Week 13: Citizen Archives

My citizen archive experience turned out to be two parts interesting and one part frustrating. The website itself proved well-organized, withe clearly delineated sections and a plethora of subjects that you could gather metadata for. I chose to transcribe an Enemy Alien Registration form from World War I, one of the featured projects in commemoration of the United States entrance into the war.

First, the transcription software allowed for tagging and comments as well as the transcribing process. I really appreciated how welcoming it was. You could work on all three things at once and read from other’s comments and suggestions. The forms I chose didn’t have any tags save one, and no comments or transcriptions. I appreciated the ease of transcribing with the Citizen Archives tools, I ran into several minor problems.

One problem I ran into was the images of the forms. While the software allowed for zooming in, it wasn’t as controlled as I wished it could be. I’d go to scroll down or up to review my transcription or fix an error, and accidentally zoom out of the image! The controls weren’t too clear. Also, the transcription word box did not allow for formatting of the text, or for adjusting the layout of the body of text. This does highlight the difficulty of trying to transfer the experience of reading the paper forms with reading a transcription. Without the formatting, the experience is fundamentally altered.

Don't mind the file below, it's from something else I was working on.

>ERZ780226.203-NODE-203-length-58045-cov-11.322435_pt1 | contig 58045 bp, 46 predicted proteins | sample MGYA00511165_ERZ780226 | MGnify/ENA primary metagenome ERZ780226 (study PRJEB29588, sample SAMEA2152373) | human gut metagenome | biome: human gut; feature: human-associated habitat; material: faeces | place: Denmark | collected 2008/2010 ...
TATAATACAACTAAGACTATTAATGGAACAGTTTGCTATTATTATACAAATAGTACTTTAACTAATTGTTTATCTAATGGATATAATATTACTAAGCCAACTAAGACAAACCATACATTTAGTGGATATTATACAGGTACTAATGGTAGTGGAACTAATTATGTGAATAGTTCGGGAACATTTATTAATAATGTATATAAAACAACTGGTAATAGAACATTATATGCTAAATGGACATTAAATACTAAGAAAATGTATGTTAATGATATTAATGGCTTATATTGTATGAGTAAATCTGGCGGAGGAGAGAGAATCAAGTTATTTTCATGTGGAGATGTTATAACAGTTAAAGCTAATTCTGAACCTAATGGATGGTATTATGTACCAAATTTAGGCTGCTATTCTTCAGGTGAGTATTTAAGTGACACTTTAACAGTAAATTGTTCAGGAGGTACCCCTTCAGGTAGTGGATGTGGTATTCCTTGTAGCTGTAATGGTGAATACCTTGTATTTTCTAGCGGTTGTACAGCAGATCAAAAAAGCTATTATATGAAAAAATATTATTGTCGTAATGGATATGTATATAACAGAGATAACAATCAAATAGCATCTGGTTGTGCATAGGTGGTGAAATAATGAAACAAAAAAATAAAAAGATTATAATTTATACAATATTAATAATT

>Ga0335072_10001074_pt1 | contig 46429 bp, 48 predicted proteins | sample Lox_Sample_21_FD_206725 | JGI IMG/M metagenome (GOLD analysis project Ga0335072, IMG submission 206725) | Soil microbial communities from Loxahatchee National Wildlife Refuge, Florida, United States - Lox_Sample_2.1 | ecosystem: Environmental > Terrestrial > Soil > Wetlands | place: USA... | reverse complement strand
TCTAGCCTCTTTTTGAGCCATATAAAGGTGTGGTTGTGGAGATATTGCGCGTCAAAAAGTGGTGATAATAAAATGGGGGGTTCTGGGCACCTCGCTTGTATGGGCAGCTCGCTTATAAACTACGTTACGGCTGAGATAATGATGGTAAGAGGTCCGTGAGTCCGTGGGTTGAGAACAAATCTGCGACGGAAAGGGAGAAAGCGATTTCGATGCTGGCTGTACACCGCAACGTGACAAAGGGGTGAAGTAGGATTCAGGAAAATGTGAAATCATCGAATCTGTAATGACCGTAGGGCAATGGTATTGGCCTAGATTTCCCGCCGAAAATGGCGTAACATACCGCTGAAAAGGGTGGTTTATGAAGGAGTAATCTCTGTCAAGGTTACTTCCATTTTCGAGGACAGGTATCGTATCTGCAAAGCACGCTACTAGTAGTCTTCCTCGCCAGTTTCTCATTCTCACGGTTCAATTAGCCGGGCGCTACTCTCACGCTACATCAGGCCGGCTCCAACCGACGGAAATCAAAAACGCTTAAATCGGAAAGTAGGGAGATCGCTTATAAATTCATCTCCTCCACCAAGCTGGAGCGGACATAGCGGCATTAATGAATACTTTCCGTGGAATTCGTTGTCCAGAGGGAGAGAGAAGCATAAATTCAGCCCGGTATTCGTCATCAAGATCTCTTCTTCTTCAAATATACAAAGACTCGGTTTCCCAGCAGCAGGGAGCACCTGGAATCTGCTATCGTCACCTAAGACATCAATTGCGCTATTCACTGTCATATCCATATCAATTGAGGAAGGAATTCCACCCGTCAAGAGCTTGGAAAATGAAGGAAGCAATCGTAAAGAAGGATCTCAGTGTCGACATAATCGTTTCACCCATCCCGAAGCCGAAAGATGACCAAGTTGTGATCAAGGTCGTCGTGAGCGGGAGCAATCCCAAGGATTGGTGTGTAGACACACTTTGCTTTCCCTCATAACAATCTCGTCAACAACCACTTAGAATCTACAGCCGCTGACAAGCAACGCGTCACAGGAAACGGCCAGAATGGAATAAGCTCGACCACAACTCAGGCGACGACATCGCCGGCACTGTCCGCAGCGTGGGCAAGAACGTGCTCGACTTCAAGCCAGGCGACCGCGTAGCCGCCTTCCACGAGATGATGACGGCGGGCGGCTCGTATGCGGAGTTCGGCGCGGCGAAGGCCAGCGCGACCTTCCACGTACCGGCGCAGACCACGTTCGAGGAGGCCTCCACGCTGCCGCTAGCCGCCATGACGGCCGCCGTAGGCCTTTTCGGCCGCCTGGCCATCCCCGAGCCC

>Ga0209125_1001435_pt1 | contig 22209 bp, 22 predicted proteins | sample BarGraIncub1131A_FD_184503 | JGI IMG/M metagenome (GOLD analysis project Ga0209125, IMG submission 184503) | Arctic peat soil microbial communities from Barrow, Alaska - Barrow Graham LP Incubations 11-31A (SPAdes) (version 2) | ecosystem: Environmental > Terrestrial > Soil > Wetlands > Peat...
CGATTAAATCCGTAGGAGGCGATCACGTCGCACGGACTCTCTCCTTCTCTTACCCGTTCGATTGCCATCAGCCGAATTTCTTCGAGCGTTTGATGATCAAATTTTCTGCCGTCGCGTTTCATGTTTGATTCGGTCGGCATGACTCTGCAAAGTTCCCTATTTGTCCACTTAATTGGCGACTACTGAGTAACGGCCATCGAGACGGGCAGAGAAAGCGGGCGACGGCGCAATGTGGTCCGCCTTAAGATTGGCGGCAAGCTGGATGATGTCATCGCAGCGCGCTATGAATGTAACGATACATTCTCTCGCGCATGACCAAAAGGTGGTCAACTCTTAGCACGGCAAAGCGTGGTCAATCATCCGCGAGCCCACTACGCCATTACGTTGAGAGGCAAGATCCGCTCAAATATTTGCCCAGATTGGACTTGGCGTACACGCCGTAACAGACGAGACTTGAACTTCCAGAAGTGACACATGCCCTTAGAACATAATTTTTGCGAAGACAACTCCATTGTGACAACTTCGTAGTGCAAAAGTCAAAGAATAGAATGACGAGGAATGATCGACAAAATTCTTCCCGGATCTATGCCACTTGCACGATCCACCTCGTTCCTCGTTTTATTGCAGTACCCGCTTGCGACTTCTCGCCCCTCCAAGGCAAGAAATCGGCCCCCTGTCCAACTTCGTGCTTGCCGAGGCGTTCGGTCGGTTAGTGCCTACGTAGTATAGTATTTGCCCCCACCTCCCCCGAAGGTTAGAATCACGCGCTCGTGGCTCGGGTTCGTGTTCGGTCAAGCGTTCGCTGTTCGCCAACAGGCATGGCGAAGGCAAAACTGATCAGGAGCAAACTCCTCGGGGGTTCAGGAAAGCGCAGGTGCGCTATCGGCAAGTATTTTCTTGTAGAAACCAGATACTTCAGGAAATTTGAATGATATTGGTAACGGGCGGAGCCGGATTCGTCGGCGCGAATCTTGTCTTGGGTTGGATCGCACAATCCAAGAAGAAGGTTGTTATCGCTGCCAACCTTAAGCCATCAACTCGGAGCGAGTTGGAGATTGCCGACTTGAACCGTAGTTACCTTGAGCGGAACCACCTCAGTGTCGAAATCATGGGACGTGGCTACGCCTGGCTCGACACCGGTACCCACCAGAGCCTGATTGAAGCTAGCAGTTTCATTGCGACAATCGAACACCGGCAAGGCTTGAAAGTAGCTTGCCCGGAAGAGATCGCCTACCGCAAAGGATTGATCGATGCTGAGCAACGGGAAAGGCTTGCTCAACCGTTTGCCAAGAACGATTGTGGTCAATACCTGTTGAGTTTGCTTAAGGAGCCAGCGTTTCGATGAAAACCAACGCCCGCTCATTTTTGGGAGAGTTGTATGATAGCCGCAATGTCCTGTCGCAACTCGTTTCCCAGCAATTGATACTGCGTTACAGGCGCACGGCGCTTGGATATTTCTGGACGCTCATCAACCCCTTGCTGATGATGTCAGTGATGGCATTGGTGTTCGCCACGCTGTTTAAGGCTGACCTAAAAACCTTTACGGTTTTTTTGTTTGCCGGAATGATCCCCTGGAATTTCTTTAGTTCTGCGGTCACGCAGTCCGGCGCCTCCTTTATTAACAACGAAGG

One beneficial thing to the crowd sourcing nature of this Archival Project is the comments section. It allows for discussion about the transcription and the tagging. It allows others to interpret certain things differently and discuss them. For instance, I had a bit of trouble deciphering the handwriting on the forms for the transcription. To me the cursive scribble could be an “e”, but to someone else it could be an “a” or an “o”. I may have made an error while transcribing and would benefit from the comments that bring attention to my error or even just go in and edit it.

While I only focused on the transcribing projects for now, I am excited to further explore the Citizens Archive and hope to spend some more time on it in the future.


Week 5: Omeka Showcase Websites

So for this week, I browsed the websites featured in the Omeka showcase. While I was impressed by all of them, two websites piqued my interest and I spent time browsing their contents. The two websites differed from each other in many ways, especially in the types of digitized items, the quantity of their collections and exhibitions, and in the amount of resources and contributors to each website. I’ll focus on each website individually before going into the comparison.